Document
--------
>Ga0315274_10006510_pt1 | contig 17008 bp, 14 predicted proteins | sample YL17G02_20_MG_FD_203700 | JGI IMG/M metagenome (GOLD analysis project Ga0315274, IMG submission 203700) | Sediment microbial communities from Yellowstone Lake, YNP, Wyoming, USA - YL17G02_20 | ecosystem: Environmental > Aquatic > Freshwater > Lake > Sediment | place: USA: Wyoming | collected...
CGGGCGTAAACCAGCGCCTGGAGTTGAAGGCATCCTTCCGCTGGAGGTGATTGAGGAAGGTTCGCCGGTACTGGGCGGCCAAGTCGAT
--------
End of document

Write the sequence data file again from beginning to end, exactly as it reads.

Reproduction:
>Ga0315274_10006510_pt1 | contig 17008 bp, 14 predicted proteins | sample YL17G02_20_MG_FD_203700 | JGI IMG/M metagenome (GOLD analysis project Ga0315274, IMG submission 203700) | Sediment microbial communities from Yellowstone Lake, YNP, Wyoming, USA - YL17G02_20 | ecosystem: Environmental > Aquatic > Freshwater > Lake > Sediment | place: USA: Wyoming | collected...
CGGGCGTAAACCAGCGCCTGGAGTTGAAGGCATCCTTCCGCTGGAGGTGATTGAGGAAGGTTCGCCGGTACTGGGCGGCCAAGTCGAT